The Great War 1914-1918 YPRES SOMME Grand Fleet BALKANS Mesopotamia DARDANELLES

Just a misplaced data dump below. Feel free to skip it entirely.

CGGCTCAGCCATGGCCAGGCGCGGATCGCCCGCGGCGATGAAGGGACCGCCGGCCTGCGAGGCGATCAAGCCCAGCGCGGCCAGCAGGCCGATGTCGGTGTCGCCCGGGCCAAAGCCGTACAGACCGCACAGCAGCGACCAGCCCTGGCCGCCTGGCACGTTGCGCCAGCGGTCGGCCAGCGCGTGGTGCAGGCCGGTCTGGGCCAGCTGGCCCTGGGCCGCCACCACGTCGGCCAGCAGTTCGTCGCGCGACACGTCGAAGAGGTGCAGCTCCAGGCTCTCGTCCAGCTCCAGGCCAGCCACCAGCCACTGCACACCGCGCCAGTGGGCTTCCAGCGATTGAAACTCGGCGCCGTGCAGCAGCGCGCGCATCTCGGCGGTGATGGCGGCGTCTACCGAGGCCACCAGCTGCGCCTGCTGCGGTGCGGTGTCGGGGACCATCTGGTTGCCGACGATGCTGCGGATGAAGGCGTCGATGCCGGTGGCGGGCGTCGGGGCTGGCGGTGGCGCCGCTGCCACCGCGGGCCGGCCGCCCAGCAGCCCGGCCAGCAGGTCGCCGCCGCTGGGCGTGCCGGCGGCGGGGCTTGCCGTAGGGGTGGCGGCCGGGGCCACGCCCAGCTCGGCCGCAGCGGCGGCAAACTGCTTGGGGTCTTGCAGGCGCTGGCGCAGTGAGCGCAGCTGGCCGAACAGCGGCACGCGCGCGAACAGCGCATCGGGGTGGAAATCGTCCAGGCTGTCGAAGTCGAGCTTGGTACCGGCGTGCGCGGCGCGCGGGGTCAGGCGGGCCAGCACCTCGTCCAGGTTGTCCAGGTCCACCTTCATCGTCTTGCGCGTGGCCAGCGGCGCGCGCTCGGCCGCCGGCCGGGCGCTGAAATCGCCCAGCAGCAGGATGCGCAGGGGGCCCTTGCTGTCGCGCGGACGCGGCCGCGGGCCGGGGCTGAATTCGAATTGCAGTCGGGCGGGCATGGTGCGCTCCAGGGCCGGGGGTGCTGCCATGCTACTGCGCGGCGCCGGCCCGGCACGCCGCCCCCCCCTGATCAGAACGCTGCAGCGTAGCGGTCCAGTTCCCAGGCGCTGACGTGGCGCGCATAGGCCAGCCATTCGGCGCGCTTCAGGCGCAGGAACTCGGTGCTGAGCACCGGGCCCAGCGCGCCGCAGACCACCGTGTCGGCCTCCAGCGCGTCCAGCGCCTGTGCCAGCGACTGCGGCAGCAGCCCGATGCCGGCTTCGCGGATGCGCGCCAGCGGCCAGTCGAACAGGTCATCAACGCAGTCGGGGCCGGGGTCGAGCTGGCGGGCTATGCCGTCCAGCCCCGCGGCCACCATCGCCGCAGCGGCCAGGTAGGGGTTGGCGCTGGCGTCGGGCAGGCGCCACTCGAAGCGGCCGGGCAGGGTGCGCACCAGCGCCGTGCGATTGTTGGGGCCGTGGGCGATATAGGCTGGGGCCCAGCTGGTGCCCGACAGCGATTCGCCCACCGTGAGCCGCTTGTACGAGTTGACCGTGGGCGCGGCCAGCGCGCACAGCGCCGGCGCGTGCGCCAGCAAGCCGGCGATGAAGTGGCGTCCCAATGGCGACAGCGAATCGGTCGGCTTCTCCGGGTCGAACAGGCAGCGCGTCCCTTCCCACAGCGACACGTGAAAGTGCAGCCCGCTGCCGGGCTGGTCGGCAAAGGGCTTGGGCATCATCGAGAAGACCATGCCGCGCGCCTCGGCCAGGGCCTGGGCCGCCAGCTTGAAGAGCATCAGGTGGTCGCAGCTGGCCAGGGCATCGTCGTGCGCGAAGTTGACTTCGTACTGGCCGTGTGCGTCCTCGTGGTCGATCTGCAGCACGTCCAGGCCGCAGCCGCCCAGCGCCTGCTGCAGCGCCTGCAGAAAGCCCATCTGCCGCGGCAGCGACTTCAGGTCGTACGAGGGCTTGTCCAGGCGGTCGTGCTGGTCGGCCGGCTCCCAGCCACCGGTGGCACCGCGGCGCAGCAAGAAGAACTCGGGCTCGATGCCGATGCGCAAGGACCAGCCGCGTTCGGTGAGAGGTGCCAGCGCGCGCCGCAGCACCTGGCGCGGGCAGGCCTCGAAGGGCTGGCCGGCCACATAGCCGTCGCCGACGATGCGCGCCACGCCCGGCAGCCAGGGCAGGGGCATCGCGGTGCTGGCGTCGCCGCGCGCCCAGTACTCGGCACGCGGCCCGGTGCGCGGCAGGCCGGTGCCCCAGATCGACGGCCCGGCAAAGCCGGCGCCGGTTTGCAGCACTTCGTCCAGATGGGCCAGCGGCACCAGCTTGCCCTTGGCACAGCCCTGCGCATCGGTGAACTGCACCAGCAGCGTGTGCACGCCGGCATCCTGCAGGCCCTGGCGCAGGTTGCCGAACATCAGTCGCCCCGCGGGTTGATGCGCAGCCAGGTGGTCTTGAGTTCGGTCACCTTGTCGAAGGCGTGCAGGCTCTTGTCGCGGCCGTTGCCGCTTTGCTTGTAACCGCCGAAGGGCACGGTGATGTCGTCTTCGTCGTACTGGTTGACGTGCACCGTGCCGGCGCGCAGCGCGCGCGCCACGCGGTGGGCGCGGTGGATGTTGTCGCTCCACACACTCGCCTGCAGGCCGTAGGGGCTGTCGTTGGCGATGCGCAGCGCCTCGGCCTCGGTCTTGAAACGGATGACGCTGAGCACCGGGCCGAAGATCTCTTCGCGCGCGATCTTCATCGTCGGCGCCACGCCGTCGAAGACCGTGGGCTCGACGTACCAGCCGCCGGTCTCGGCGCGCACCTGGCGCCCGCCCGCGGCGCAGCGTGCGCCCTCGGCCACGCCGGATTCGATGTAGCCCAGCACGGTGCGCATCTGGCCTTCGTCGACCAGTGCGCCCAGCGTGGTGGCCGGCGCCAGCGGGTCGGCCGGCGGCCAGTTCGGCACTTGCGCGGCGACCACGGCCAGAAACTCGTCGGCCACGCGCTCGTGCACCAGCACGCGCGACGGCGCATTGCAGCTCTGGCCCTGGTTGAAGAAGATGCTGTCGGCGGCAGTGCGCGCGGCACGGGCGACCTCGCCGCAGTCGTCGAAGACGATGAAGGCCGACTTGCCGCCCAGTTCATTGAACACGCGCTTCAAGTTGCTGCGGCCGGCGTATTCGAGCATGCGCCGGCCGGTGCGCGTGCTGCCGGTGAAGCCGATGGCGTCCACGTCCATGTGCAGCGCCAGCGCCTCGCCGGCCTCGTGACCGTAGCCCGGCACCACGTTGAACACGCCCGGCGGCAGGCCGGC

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Seller: Top-Rated Seller dilapsus (6,859) 100%, Location: Flamborough, Bridlington, Ships to: Americas, Europe, Asia, AU, Item: 381880393018 The Great War 1914-1918 A Brief Sketch by C. R. L. Fletcher (Charles Robert Leslie Fletcher) Formerly fellow of All Souls’ and Magdalen Colleges, Oxford This is the 1920 First Edition A good general overview of the Great War, written within months of the Armistice, by a former fellow of All Souls’ and Magdalen Colleges, Oxford and with assistance from J. Fortescue and C. T. Atkinson, both well known World War I writers and covering naval matters and the “sideshows” in addition to the Western Front. “So Germany, you see, had Austria and Turkey in her pocket, Bulgaria (through her German king) more or less in her pocket; King Constantine of Greece, though only indirectly of German blood, was wholly German in sympathy; perhaps some day we shall learn what part he took in the planning of the great crime of 1914. Only Serbia blocked the way.” Front cover and spine Further images of this book are shown below Publisher and place of publication Dimensions in inches (to the nearest quarter-inch) London: John Murray 5 inches wide x 7½ inches tall Edition Length 1920 First Edition [xiii] + 199 pages Condition of covers Internal condition Original cloth blocked in black on the spine. The covers are rubbed and dull, particularly the spine, and there is some variation in colour. The spine ends and corners are bumped. There are no internal markings and the text is clean throughout. The second front free end-paper is browned and discoloured. The paper has tanned with age and the edge of the text block is dust-stained. Dust-jacket present? Other comments No Overall, some age-related wear notwithstanding, a clean and presentable example of what is now a reasonably scarce title in the First Edition. Illustrations, maps, etc Contents No Illustrations are called for; there are two maps (shown below). There are no chapter titles. Post & shipping information Payment options The packed weight is approximately 500 grams. Full shipping/postage information is provided in a panel at the end of this listing. Payment options : UK bidders: cheque (in GBP), debit card, credit card (Visa, MasterCard but not Amex), PayPal International bidders: credit card (Visa, MasterCard but not Amex), PayPal Full payment information is provided in a panel at the end of this listing. The Great War 1914-1918 Excerpts: The British force at Mons was thus ' left in the air,' and in imminent danger of being cut off ; indeed, on the 23rd Bulow's Germans were actually to the south of our right flank. Kluck alone was two and a half times in men, and twice in guns, as strong as our force ; that he did not overwhelm us at Mons was mainly due to his faulty tactics of attacking in successive waves of men, massed closely together, which our excellent rifle-shooting simply mowed down as fast as they came on. Sir John French was thus able to fall back from Mons next morning in good order, having given the Germans such a lesson in British stubbornness as effectually damped Kluck's ardour for effective pursuit. But while Haig, who led our right corps, escaped unmolested, Smith-Dorrien on the left had on the 24th a very hard fight, and only their splendid resistance of a tiny flank-guard at Audregnies saved him from being cut off. So the famous ' Retreat from Mons ' had now begun, and for the first three days it was, especially to the British forces, hazardous in the extreme : no one knew where his neighbour was, where his own transport was (indeed much of it was abandoned), by what roads he was supposed to fall back, nor where, if at all, he was to get his rations. A man who had ' carried his pack all through the retreat ' was apt afterwards to become a legendary hero among his comrades. The weight each British soldier was supposed to carry was indeed considerable : great-coat, mackintosh sheet, spare boots and socks, rifle, and 150 rounds of ammunition. “We have known what it is not to sleep for several nights, and to go on a biscuit or two for a whole day : a column of sleepless, foodless men staggering along mile after mile, hour after hour, is a mighty different thing from a route-march of the Guards at home.' The pace would get slower and slower as the fierce sun poured down on the limping columns which were only sheltered from that blaze by the cloud of dust the men themselves made ; every now and then a man staggered out of the ranks and fell forward on his face by the roadside. The want of sleep was probably worse than the want of food : “I have learned not to care whether one sleeps wet or dry, to dispense with washing, to sleep whenever and wherever possible.' Some were more powerfully affected by the horrible sights and still more horrible smells ; ' the sight of horse lines after being surprised by artillery fire, or the sight of the road from the firing line to the rear during a big battle -- these are things not sung of by Homer or by Scott or by anyone else.' One of the most tragic of all the sights was that of the French villagers abandoning their homes and fleeing towards Paris, old men with the memories of 1870 revived, women wheeling their children and scraps of their household goods in barrows. German aeroplanes whizzed over the retreating British, very low down, and with perfect impunity ; ' we hardly saw any of our own ' -- indeed there were at first but forty-six with the whole British Expeditionary Force. All the way the gunners guarded the rear, firing till the last moment, then limbering up and moving on to a fresh position. Behind us the burning villages marked the track of the pursuing Huns. One of the saving clauses in the situation was that the French fortress of Maubeuge on the Sambre held out (till September 7) and held up a large number of Billow's troops; it also covered the retirement of our right, as Allenby's glorious cavalry, overmatched by four to one, covered that of our left. When Maubeuge was left behind and Kluck had again failed on the 25th to envelop either Haig or Smith-Dorrien, though these had to separate and march one each side of the impenetrable Mormal Forest, Haig had only to stand a sharp night attack at Landrecies and was able to continue his retreat to the River Oise, while Smith-Dorrien, acting on his own responsibility, made early on the 26th his immortal stand at Le Cateau. He had three to one in artillery and seven to three in men against him. Some of his divisions (he had the 3rd, 4th, and 5th, the 19th Infantry Brigade, and one cavalry division) had suffered severely in the previous fighting, so we may perhaps allow him 60,000 fighting men with which to hold up 130,000. If Mons had proved the marvellous accuracy of our rifle fire, Le Cateau was the birthday of our new field artillery. The enemy from the first had shown himself astounded and horrified at both, as well as at our cohesion and discipline during a sullen, prolonged, and unwilling retreat for which our men could see no cause. We lost perhaps 8,000 men in that battle, but we made Kluck pay two for one in losses, and most marvellous of all was the way in which Smith-Dorrien, early in the afternoon, drew off in reasonably good order to continue his retreat towards Saint- Quentin. This was a feat of tactics hitherto believed to be impossible, and reflects the highest credit on the general who dared and did it. After the battle our men ' walked till 1 a.m., slept in the rain till 3 a.m., and then walked on most of the next day ' ; the victors of Le Cateau (for it had the effect of a British victory) marched 25 miles before dawn of the 27th, and early on the 28th reached the Oise at Noyon ; Haig had just reached the same river at La Fere. Both corps were safely across the Aisne by the 31st. The head of the Persian Gulf does not seem at first sight a very vital part of her vast Asiatic Empire to tackle, and we should probably not have thought of doing anything there had not our Admiralty owned a large pipe which brought mineral oil (fuel for our fleet) from the oil-bearing district of Persia to the head of the Gulf. It was necessary to protect this pipe from Casual Arab or Turkish raiders, and so the Indian Government was asked in October 1914 to send an expedition to occupy Basra, an important point halfway between the open Gulf and the confluence of the rivers Tigris and Euphrates. It was out of this occupation of Basra that grew our campaign in those famous Bible lands which we know as ' Mesopotamia.' The Indian Government ' thought contemptuous ' of Turks quite as much as did the British Cabinet, and sent the same sort of expedition which it was accustomed to send to its north-west frontier to punish a tribe of Pathans, to wit the 6th Indian Division of about 10,000 fighting men (a bare 3,000 of whom were British) with 3,000 or 4,000 camp-followers. It was an expedition grossly deficient in stores, aeroplanes, bridging material, and medical service. It was, however, assisted by a few small steam-vessels of very light draught, and by long strings of barges, most of which learned to know what it was to stick for a few days in the shallow, sandbank-strewn waters of the Tigris. This river is liable to terrible floods in the late winter and spring, and to terrible droughts in the summer and autumn. Yet our troops could never operate at any serious distance from it, as there was no drinkable water to be obtained elsewhere in the derelict ' Garden of Eden.' Basra was occupied without difficulty and the oil-pipe was saved. Then it occurred to someone, ' Why not go on up the river ? Why not, eventually, to Bagdad ? ' a mere trifle of 300 miles as the crow flies from Basra, and by the windings of the river about 500 miles from open sea. The Russians would surely come and assist us from the Caucasus; and the Russians, with the best intentions in the world, promised to do so. Early in 1915 their Caucasian divisions were already holding up large bodies of Turks round Lake Van in Armenia. It did not, apparently, occur to anyone to ask how a single Indian division could hold one of the largest cities of the East, nor what would happen to it in the event of the Turks not being so badly defeated as we expected them to be in the Dardanelles; or again, in the not impossible contingency of the failure of the Russian help to materialize. At first all went well; for nearly a year the finest Turkish troops were still being held on the defensive in Gallipoli. In every one of the earlier Mesopotamian engagements large bodies of inferior Turkish troops were easily defeated. Kurna, at the confluence of Tigris and Euphrates, was occupied in December 1914, and every sort of preparation which tireless industry, and that uncanny British knack of making a shillingsworth do the work of a poundsworth, could devise for the prolonged advance, was made. One thing was not forgotten but denied to the gallant fellows toiling there; a sufficient number of troops both to reinforce the fighters and to hold the steadily lengthening line of communication. In April 1915 the Turks were thoroughly routed, though at considerable cost to ourselves, in a three-days battle at Shaiba—it was the first real counter-attack they had made. In June Amara was occupied, a big town with a large population of Arabs, friendly, no doubt, as long as we were successful, but certain to turn against us at the least hint of failure. In July and August the news, magnified tenfold by rumour, of our failing fortunes in Gallipoli, began to trickle through. At the end of September the Turks were already reinforced from the West, and put up a very fine fight at Es Sin for the defence of the city of Kut. They were defeated, but saved their guns and transport and fell back, getting stronger every day. We occupied Kut and pushed on to Azizieh, half-way between Kut and Bagdad ; small reinforcements from India were actually beginning to reach the lower Tigris. The great heat of summer (occasionally reaching 120° in the shade) was over, and the bitter cold, which was to be experienced on the retreat, had not begun. Milton's description of the region in ' Paradise Lost' could only have been intended to apply to its autumnal season, and must even then be pronounced to be too favourable. General Townshend, who was in command of the advanced force, was not personally responsible for the decision to make a dash on Bagdad from Azizieh, but he most gallantly undertook the task; he had to face a new and very able Turkish General, who had constructed triple lines of defence to the south of the great city. If there are two things at which Turkish soldiers are excellent, they are (1) digging, and (2) defending what they have dug. Our famous attack, then, at the Battle of Ctesiphon (November 22-25) was one °f the most daring deeds of the whole war. We broke through the first Turkish line of defence, but actually had not enough men or enough cartridges to hold it when it had been occupied. Of the 11,000 British and Indian troops who went into action on those days 4,200 were killed, wounded, or missing. The retreat that necessarily followed was a terrible business. The river was at its lowest, and probably every one of the barges and launches stuck at least once. Then they were instantly sniped by Arabs or by advanced guards of the pursuing Turks from the banks. Much material and ammunition, including all the bridging pontoons, had to be abandoned. Townshend turned once and gave the pursuers a good taste of British quality at very close quarters, and thereby secured safety for his last marches into Kut. On the retreat he had picked up the Seventh Hussars, who were advancing to reinforce him. The town of Kut he decided to hold to the last, but he had to create afresh all his defensive positions at it, for no preparation for such an unexpected event as a retreat had been made by the Higher Authorities. Hold Kut he did for almost five heroic months (December 3,1915, to April 29, 1916), vainly hoping for relief from the south. Indeed one wonders, not so much that relief did not come, as that the enemy did not push much further down the river and attack Basra itself. Some of the fiercest fighting in the whole war took place in those months in the successive attempts made by Generals Aylmer and Gorringe to relieve Kut. The total loss in their attempts (for both the Indian and British Governments were now thoroughly awake to the necessity of pouring in troops) has been reckoned at 23,000 men. Once, in March, Aylmer got within twelve miles, and the roar of his guns across the flooded flats could be plainly heard by the besieged. The siege itself was timidly conducted; the Turks were ill provided with guns, though they were never (as we were) short of ammunition. The spring floods, which nearly drowned out the besieged, did not make the trenches of the besiegers comfortable. By February the Turks had 30,000 men round the town, while the little force within was daily diminished by battle, disease, and famine. Yet every attempt at storm (and there were many) was beaten off with great loss to the stormers. Their bodies lay unburied just outside our positions, and the smell of them was terrible. There were 19,000 ' civilian' Arabs within the town, all more or less hostile to us, but all needing food (the ' efficient' German soldier, in a similar plight, would have driven out or starved these useless mouths, or perhaps would have utilised them in some still more gruesome fashion). Before the end of January the British were eating their few horses ; our Indian troops were forbidden by their religion . . . It will be convenient in this place to take up the tale of the Mesopotamian campaign from the fall of Kut, and to bring it into line with our advance in Palestine and Syria. We shall then have disposed of the principal ' subsidiary' operations— each, be it remembered, in itself a war on a really great scale, with many alternations of reverse and victory, but all converging to the months of September and October 1918, in the latter of which the Turks were finally ' knocked out.' More in this war than in any previous wars since civilization began, the great object of each combatant was to kill men, to destroy whole armies so that they should be incapable of recovery. And it seems as if the Turkish Army was in the end to be the most completely destroyed of all. The Dardanelles campaign had begun this process. Moreover, badly wounded Turks seldom recovered, for Turkish surgery is as clumsy as it is cruel; our wounded, except in the first Mesopotamian campaign, very often did recover. In this campaign also we had taken a heavy toll of Turks in spite of our defeat. Perhaps this was the reason why the enemy was so unaccountably unwilling to push on against those battered remains of our forces that had been attempting the relief of Kut in March and April 1916. The British Government was awakened by the disaster of Kut, took the whole organization of Mesopotamia out of the hands of the Indian Government, superseded the Commander-in-Chief in India, and chose Sir Stanley Maude, who had already greatly distinguished himself on the Tigris, to take over the task of avenging Ctesiphon and Kut. Completely new stores, equipment, guns, and transport were provided, including a fleet of river steamers; and a railway was begun from Basra upwards. The fertile districts were sown with corn and vegetables, and embankments were built against floods. All this went on at an amazing rate through the summer and autumn of 1916, and Maude made no move till the end of the year. When he did move it was in a series of fierce little jumps forward, always with one foot ready to leap back if he thought too great losses would be incurred by advance. He was not only a fine tactician, but exceptionally clever at all the administrative work of his profession and immensely economical of his men's lives. The Turks, or the German officers who directed them, were not so economical, and it looks as if they were often compelled by their tutors to throw away men in offensive movements, for which their troops were less suited than they were for dogged defence of trenches. Still, once he was awake to what Maude was doing, the Turk put up a very fine defence of Kut, December 13,1916—February 24,1917 ; it fell on the latter day. By March 6 Maude was on the old battlefield of Ctesiphon, and a three days' battle, 8th to nth, had to be fought before we got into Bagdad—we had made no miles of advance in fifteen days. By the end of April we held the railway north from Bagdad as far as Samarra, seventy more miles up the Tigris. Maude wisely refused to expose his men too much during the heat of summer, but he kept the Turks awake by small raids, both towards the Russian frontier and towards the Euphrates. In that summer a German soldier, Falkenhayn, took over the command of the Turkish armies and fixed his headquarters at Aleppo, ready to strike either against Maude or against a new danger that was threatening him from Egypt via Palestine and Syria. He finally decided to contest the latter advance in greater force than the former. Maude and Allenby (who took command of the Palestine force in June), though widely separated by difficult deserts, could more or less play into each other's hands; and the Turks in front of Maude rapidly degenerated into a rabble that knew itself beaten. They had no reinforcements nearer than Mosul, 130 miles away. Maude made his last leap, on Tekrit beyond Samarra, in November, and died of cholera on the 18th of that month. He had strictly prohibited his troops from drinking the milk of the country; but, being invited to take tea in a schoolroom at Bagdad, he drank the milk, which he well knew might be infected, rather than offend his host, and so died, a victim to his own sweet courtesy. Can you imagine a German risking his life in order to show himself such a perfect gentleman ? Sir William Marshall succeeded to the command, and put in action a similar series of swift and yet cautious leaps, both up the Tigris towards Mosul, and on the road to Aleppo, which road, though mostly desert, touches the Euphrates occasionally. Much of the latter advance was made in armoured motor-cars, which made light of desert difficulties. In March 1918 Marshall won a great victory at Khan Bagdadyieh (which means ' The Inn on the Bagdad road') and his left chased the Turks for 130 miles up the Euphrates. His right had not quite reached Mosul when, seven months later, the Turks begged for peace. It will not, then, be wholly wrong if we look on Maude and Marshall as the right wing of a great converging attack in the direction of Aleppo, and we must now turn to the progress of the left wing of the same attack; that is, the British thrust from Egypt through Palestine and Syria. Until the Dardanelles business was at an end Egypt was mainly a feeding and training ground for that campaign, and for the Salonica campaign it remained so to the end. The Australian, New Zealand, and Indian troops were usually landed in Egyptian ports, and made a longer or shorter stay in Alexandria or Cairo, to whichever (if any) of the Eastern spheres they were to be sent. The defence of the Canal from Port Said to Suez became therefore of extreme importance; we have already seen a Turkish attack on this beaten back in February 1915. Early in 1916 the Turks were still wholly in possession of the Sinai peninsula; it is about 125 miles by the shortest road from the Canal to Rafa, the first town in Palestine (and a hundred of this is sheer desert), but the track runs close to the sea and so might be under fire from British ships. Sir Archibald Murray took over the sole command in March 1916; he at once started to build a railway, and soon a fresh-water pipe alongside of it, eastwards from the Canal. A great advantage for us lay in the fact that, by midsummer, nearly all Arabia was in revolt against the Turks, with the ' Shereef' of Mecca, who claimed to be a true descendant of the Prophet, at its head. In spite of this the Turks made in August fierce onslaught on Murray's positions east of the Canal, and were only beaten off after hard fighting. By the end of the year 1916 railway, pipe, and British force had reached the oasis of El Arish; this is at least three-quarters of the way to Rafa, which town we took on January 8. The next place of importance is Gaza, which had evidently replaced the gates once carried away by Samson, for the Turks held us up outside them for a very long while. Murray made two attempts to storm Gaza (March and April 1917) and was beaten off with great loss ; he1 did not improve matters by calling his reverses a victory, and evidently his tactics had been faulty. In June he was replaced by the great cavalry leader, Sir Edmund Allenby, who was reinforced by three Divisions from India and Salonica. Allenby found that the Turks still had 150,000 men in front of him, stretched from the sea at Gaza to Beersheba or beyond it. Like Maude, he would not strike till his preparations were complete, and then he, too, would strike home. A great factor in his strokes lay in the assistance of the Arabs, so much so that these can from the first be called his right wing, and at the end they appear almost as a connecting link between him and Marshall." Young Colonel Lawrence, a scholar and explorer, had for many months been organizing the true wandering Arabs of the desert, the most independent human beings on earth. He spoke Arabic like a native, dressed and lived like one Please note: to avoid opening the book out, with the risk of damaging the spine, some of the pages were slightly raised on the inner edge when being scanned, which has resulted in some blurring to the text and a shadow on the inside edge of the final images. Colour reproduction is shown as accurately as possible but please be aware that some colours are difficult to scan and may result in a slight variation from the colour shown below to the actual colour. In line with eBay guidelines on picture sizes, some of the illustrations may be shown enlarged for greater detail and clarity. IMPORTANT INFORMATION FOR PROSPECTIVE BUYERS U.K. buyers: To estimate the “packed weight” each book is first weighed and then an additional amount of 150 grams is added to allow for the packaging material (all books are securely wrapped and posted in a cardboard book-mailer). The weight of the book and packaging is then rounded up to the nearest hundred grams to arrive at the postage figure. I make no charge for packaging materials and do not seek to profit from postage and packaging. Postage can be combined for multiple purchases. Packed weight of this item : approximately 500 grams Postage and payment options to U.K. addresses: Details of the various postage options (for example, First Class, First Class Recorded, Second Class and/or Parcel Post if the item is heavy) can be obtained by selecting the “Postage and payments” option at the head of this listing (above). Payment can be made by: debit card, credit card (Visa or MasterCard, but not Amex), cheque (payable to "G Miller", please), or PayPal. Please contact me with name, address and payment details within seven days of the end of the auction; otherwise I reserve the right to cancel the auction and re-list the item. Finally, this should be an enjoyable experience for both the buyer and seller and I hope you will find me very easy to deal with. If you have a question or query about any aspect (postage, payment, delivery options and so on), please do not hesitate to contact me, using the contact details provided at the end of this listing. International buyers: To estimate the “packed weight” each book is first weighed and then an additional amount of 150 grams is added to allow for the packaging material (all books are securely wrapped and posted in a cardboard book-mailer). The weight of the book and packaging is then rounded up to the nearest hundred grams to arrive at the shipping figure. I make no charge for packaging materials and do not seek to profit from shipping and handling. Shipping can usually be combined for multiple purchases (to a maximum of 5 kilograms in any one parcel with the exception of Canada, where the limit is 2 kilograms). Packed weight of this item : approximately 500 grams International Shipping options: Details of the postage options to various countries (via Air Mail) can be obtained by selecting the “Postage and payments” option at the head of this listing (above) and then selecting your country of residence from the drop-down list. For destinations not shown or other requirements, please contact me before buying. Tracked and "Signed For" services are also available if required, but at an additional charge to that shown on the Postage and payments page, which is for ordinary uninsured Air Mail delivery. Due to the extreme length of time now taken for deliveries, surface mail is no longer a viable option and I am unable to offer it even in the case of heavy items. I am afraid that I cannot make any exceptions to this rule. Payment options for international buyers: Payment can be made by: credit card (Visa or MasterCard, but not Amex) or PayPal. I can also accept a cheque in GBP [British Pounds Sterling] but only if drawn on a major British bank. Regretfully, due to extremely high conversion charges, I CANNOT accept foreign currency : all payments must be made in GBP [British Pounds Sterling]. This can be accomplished easily using a credit card, which I am able to accept as I have a separate, well-established business, or PayPal. Please contact me with your name and address and payment details within seven days of the end of the auction; otherwise I reserve the right to cancel the auction and re-list the item. Finally, this should be an enjoyable experience for both the buyer and seller and I hope you will find me very easy to deal with. If you have a question or query about any aspect (shipping, payment, delivery options and so on), please do not hesitate to contact me, using the contact details provided at the end of this listing. Prospective international buyers should ensure that they are able to provide credit card details or pay by PayPal within 7 days from the end of the auction (or inform me that they will be sending a cheque in GBP drawn on a major British bank). Thank you. (please note that the book shown is for illustrative purposes only and forms no part of this auction) Book dimensions are given in inches, to the nearest quarter-inch, in the format width x height. Please note that, to differentiate them from soft-covers and paperbacks, modern hardbacks are still invariably described as being ‘cloth’ when they are, in fact, predominantly bound in paper-covered boards pressed to resemble cloth. Fine Books for Fine Minds I value your custom (and my feedback rating) but I am also a bibliophile : I want books to arrive in the same condition in which they were dispatched. For this reason, all books are securely wrapped in tissue and a protective covering and are then posted in a cardboard container. If any book is significantly not as described, I will offer a full refund. Unless the size of the book precludes this, hardback books with a dust-jacket are usually provided with a clear film protective cover, while hardback books without a dust-jacket are usually provided with a rigid clear cover. The Royal Mail, in my experience, offers an excellent service, but things can occasionally go wrong. However, I believe it is my responsibility to guarantee delivery. If any book is lost or damaged in transit, I will offer a full refund. Thank you for looking. Please also view my other listings for a range of interesting books and feel free to contact me if you require any additional information Design and content © Geoffrey Miller Condition: A detailed description of this item's current condition is given in the listing below but please do not hesitate to contact me (gm@flamboroughmanor.co.uk) if you require any further information., Non-Fiction Subject: History & Military, Binding: Hardback, Language: English, Place of Publication: London, Year Printed: 1920, Author: Charles Robert Leslie Fletcher, Publisher: John Murray, Special Attributes: First Edition